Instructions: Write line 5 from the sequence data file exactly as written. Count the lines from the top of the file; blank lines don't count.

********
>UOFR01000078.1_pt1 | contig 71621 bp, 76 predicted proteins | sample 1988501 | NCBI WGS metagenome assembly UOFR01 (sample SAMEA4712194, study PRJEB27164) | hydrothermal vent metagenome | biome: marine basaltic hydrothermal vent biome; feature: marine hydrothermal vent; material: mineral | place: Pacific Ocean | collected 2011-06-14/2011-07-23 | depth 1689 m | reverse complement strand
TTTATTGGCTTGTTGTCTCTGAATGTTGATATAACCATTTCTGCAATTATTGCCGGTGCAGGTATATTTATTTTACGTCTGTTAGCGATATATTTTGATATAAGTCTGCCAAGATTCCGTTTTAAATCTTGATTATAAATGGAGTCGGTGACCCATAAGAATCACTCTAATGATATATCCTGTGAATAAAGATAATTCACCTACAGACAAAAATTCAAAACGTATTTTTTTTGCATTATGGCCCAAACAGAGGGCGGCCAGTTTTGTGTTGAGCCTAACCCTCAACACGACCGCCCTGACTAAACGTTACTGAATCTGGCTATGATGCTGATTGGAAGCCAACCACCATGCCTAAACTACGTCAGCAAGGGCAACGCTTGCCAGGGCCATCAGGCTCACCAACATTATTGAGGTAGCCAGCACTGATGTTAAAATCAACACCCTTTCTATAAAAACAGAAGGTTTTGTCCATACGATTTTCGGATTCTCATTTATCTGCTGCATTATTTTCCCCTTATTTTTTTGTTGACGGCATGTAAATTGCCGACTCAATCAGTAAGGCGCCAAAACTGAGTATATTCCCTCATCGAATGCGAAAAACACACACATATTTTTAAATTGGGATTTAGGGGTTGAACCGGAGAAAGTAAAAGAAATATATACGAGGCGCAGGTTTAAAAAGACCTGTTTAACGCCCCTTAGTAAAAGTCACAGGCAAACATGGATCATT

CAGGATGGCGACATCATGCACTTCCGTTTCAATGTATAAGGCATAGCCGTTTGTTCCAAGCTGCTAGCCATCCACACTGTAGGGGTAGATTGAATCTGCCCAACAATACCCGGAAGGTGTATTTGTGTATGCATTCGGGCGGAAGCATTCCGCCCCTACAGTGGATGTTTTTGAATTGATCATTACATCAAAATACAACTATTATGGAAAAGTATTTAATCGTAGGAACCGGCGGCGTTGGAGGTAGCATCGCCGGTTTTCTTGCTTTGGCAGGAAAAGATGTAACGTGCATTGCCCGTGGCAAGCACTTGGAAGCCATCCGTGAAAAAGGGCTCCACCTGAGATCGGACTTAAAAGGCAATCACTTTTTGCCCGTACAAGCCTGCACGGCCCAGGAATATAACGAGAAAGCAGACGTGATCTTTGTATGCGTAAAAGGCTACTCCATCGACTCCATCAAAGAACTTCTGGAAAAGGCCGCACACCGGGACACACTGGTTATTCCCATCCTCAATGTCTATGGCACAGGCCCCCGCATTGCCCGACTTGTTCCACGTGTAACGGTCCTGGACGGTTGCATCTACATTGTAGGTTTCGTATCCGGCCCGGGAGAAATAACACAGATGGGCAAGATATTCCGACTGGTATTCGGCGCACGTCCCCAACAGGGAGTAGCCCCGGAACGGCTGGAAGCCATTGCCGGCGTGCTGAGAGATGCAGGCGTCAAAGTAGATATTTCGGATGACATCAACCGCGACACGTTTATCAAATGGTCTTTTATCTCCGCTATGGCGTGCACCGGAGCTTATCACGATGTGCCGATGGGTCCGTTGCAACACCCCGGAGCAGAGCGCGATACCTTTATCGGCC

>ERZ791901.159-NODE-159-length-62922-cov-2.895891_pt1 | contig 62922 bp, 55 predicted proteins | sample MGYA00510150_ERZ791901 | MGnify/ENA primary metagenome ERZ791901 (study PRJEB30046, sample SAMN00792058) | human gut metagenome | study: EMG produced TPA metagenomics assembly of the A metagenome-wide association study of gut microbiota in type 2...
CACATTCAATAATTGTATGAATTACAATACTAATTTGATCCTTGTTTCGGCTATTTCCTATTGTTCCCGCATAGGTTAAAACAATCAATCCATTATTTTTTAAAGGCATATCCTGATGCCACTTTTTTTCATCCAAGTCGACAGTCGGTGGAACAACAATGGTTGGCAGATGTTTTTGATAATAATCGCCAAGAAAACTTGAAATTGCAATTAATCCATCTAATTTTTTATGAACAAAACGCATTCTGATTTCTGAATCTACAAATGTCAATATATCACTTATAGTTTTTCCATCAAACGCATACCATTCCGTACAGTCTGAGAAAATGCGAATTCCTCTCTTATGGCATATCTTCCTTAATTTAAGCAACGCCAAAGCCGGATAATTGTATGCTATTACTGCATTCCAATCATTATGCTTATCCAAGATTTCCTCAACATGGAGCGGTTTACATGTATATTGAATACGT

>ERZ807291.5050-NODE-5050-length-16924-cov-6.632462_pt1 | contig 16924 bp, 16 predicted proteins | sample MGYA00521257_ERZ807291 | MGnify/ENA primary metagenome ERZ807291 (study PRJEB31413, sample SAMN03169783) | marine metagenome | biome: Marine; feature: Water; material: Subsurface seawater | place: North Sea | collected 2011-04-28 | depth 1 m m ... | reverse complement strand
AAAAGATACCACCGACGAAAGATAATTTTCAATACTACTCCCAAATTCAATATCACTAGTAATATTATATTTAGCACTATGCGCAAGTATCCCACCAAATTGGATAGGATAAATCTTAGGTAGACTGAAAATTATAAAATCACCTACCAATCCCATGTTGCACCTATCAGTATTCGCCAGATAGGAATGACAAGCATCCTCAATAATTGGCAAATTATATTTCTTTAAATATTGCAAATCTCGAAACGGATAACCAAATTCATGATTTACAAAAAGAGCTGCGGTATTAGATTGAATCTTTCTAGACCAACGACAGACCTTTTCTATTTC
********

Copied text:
CACATTCAATAATTGTATGAATTACAATACTAATTTGATCCTTGTTTCGGCTATTTCCTATTGTTCCCGCATAGGTTAAAACAATCAATCCATTATTTTTTAAAGGCATATCCTGATGCCACTTTTTTTCATCCAAGTCGACAGTCGGTGGAACAACAATGGTTGGCAGATGTTTTTGATAATAATCGCCAAGAAAACTTGAAATTGCAATTAATCCATCTAATTTTTTATGAACAAAACGCATTCTGATTTCTGAATCTACAAATGTCAATATATCACTTATAGTTTTTCCATCAAACGCATACCATTCCGTACAGTCTGAGAAAATGCGAATTCCTCTCTTATGGCATATCTTCCTTAATTTAAGCAACGCCAAAGCCGGATAATTGTATGCTATTACTGCATTCCAATCATTATGCTTATCCAAGATTTCCTCAACATGGAGCGGTTTACATGTATATTGAATACGT